Republic of the Marshall Islands flagged ships have a reputation of quality and value worldwide
“The key to overseeing safety, security, and environmental compliance on ships is ensuring that the crew on board understands that looking after those safety aspects of a ship is just as important as moving cargo from port to port,” Brian Poskaitis, Senior Vice President, Fleet Operations, International Registries, Inc. (IRI) explains. “Time pressured crew all too often focus on actions needed to keep the ship moving and cargoes loaded/discharged, putting the safety of the ship in second place. Issues such as maintaining firefighting equipment and lifeboats can sometimes come lower down the priority list.”
Brian Poskaitis, based in IRI’s Baltimore office, is a former United States (US) Coast Guard (USCG) officer with 26 years of active duty service. IRI provides administrative and technical support to the RMI Registry and today he manages the RMI Registry’s worldwide Maritime Safety program. The RMI’s Maritime Safety program takes a hands-on approach to active oversight of the safety of the fleet. Brian leads a team of highly skilled and professional Fleet Operations Managers that in turn manage a global inspection regime for the RMI Maritime Administrator (the “Administrator”). Fleet Operations personnel are actively engaged with port State control (PSC) regimes around the world. An important part of the RMI Registry’s value to its owners and operators is the demonstrated commitment shown when handling compliance issues with major PSC regimes like the Australian Maritime Safety Authority (AMSA) and the USCG.
Brian Poskaitis says,
“We are continuously tracking and monitoring the RMI fleet and where deemed necessary we do a real-time vetting and communicate port and flag State expectations directly with RMI flagged ships prior to arrival in a port. This ensures that RMI crews remain vigilant and are both prepared and confident when going through a PSC inspection. In fact, vessels entering the US are required to complete an extensive Critical Items Checklist prior to arrival in port. This ensures that awareness and preparedness are forefront before the ship arrives in US waters. The RMI also works closely with the operator and crew to help them prepare for inspections, undertaking quality control boardings, talking with the Captain, and further testing critical equipment. It is a fact that good ships, manned by well qualified crews can be and are detained for easily preventable deficiencies.”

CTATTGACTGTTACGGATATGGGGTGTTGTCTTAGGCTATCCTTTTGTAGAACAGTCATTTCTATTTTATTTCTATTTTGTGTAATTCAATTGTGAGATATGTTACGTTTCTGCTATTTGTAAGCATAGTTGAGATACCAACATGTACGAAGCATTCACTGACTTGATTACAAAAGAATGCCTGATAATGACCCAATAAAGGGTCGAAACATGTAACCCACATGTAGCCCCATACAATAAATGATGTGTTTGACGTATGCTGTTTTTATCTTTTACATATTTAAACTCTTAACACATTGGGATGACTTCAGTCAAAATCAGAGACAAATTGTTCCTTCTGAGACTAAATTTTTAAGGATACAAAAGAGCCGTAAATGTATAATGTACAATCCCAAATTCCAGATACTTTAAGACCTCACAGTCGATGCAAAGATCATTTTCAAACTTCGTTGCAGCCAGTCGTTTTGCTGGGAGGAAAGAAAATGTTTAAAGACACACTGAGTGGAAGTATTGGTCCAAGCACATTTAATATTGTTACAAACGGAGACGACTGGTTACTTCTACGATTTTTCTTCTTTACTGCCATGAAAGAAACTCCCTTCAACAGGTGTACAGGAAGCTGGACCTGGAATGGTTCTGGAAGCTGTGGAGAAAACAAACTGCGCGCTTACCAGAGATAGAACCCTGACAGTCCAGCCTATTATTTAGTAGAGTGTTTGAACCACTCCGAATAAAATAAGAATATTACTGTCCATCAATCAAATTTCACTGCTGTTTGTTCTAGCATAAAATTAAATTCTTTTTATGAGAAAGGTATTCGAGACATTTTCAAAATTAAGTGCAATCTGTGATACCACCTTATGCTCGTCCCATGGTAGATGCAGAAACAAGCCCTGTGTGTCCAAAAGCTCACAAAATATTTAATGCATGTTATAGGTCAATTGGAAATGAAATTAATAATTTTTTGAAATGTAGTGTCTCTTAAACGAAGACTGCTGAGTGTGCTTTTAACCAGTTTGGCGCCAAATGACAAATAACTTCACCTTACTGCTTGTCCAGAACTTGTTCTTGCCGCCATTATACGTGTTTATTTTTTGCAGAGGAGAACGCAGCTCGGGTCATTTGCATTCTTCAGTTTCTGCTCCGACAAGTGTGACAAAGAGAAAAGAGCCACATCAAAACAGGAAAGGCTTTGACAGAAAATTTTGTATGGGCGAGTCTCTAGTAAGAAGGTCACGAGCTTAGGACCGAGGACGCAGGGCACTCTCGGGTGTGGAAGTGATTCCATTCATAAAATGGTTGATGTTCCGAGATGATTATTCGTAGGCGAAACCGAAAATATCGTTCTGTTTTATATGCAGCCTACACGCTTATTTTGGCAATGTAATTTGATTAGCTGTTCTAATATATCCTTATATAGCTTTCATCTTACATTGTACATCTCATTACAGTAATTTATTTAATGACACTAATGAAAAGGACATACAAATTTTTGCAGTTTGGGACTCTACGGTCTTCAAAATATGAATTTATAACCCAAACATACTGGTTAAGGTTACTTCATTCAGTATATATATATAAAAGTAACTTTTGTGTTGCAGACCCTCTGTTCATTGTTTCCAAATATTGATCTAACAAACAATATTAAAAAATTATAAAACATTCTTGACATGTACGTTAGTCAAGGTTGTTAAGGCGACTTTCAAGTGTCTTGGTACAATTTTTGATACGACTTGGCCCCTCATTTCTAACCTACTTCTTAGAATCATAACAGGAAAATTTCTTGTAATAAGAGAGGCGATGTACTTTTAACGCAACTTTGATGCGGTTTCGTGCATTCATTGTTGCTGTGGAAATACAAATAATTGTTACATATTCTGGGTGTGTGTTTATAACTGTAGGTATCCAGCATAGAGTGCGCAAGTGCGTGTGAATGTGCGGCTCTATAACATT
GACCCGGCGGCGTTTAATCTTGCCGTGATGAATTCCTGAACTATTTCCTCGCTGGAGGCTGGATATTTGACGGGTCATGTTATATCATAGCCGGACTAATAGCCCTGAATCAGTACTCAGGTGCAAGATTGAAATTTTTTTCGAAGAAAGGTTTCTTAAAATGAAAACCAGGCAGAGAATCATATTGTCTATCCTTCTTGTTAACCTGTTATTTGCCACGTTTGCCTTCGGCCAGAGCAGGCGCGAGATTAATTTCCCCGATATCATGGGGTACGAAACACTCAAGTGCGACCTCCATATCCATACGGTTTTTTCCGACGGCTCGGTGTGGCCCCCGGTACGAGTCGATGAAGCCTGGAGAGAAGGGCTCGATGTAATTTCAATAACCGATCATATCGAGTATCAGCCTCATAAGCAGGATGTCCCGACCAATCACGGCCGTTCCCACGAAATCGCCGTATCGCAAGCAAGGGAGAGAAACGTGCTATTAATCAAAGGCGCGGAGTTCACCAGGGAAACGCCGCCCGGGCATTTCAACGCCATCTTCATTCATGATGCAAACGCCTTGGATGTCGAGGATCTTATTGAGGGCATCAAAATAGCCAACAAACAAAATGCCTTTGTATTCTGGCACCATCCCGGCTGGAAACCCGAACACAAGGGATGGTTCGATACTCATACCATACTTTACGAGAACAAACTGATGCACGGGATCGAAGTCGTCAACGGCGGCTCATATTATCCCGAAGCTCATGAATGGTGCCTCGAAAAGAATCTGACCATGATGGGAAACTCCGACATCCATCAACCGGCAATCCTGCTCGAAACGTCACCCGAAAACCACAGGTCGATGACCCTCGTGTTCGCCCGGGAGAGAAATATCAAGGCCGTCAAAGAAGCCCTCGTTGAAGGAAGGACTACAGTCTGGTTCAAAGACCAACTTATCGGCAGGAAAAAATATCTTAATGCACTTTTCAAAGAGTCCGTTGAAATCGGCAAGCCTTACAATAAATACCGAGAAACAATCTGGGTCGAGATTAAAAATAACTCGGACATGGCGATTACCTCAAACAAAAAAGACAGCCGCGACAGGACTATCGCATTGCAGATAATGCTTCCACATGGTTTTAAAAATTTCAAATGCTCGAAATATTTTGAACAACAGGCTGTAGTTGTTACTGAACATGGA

Ships that experience continued problems with compliance are put on the watch-list and the Administrator creates a plan of action to rectify the problems and closely monitor the ships. The RMI’s philosophy is to improve the safety record of the fleet while providing value to the owner and operator in terms of regulatory compliance and performance. This cannot be achieved by simply removing a ship from the Registry and the vessel moving to a lower quality flag. “We cannot do the work for the superintendents or the crews but we can pass on our extensive knowledge of operations and compliance, providing a valuable assessment of an owner’s fleet performance,” said Brian Poskaitis. “This in turn can be translated into monetary savings of less operational delays and a better understanding of operational spending to target the biggest risks,” he continued.
The RMI is the only major flag to remain on the USCG’s Qualship 21 list. This is not only a direct result of the Administrator’s proactive approach to maritime safety, security, and environmental protection, but also the result of the attention that crews on RMI flagged vessels are giving to the maintenance of the ship. The Administrator is aware that things do happen while at sea and remains available to assist in mitigating these issues prior to arrival at port. In order for the Administrator to assist, the Critical Items Checklist must be accurately completed and submitted in a timely fashion.
Brian Poskaitis was himself once a senior USCG inspector and says that first impressions count.
A confident and well-prepared crew can mean the difference between a successful or unsuccessful PSC inspection. The ability of the crew to communicate effectively with the PSC team and to demonstrate their skills and knowledge on the use of critical shipboard equipment is paramount. In addition, their understanding and the actual demonstrated implementation of the Safety Management System (SMS) on board the ship is a key factor in a successful PSC inspection. All too often the crew is aware of the SMS and has done a fair job in maintaining the records, but when it comes to performance of shipboard drills or active maintenance of equipment on board, it is evident the implementation of the SMS is lacking.
“The complexity of ships today and the myriad amount of rules and regulations they are subject to are astounding.” Giving due regard to the ship’s fire safety and lifesaving systems, along with an active SMS, can make a real difference in bottom line of ship operations. “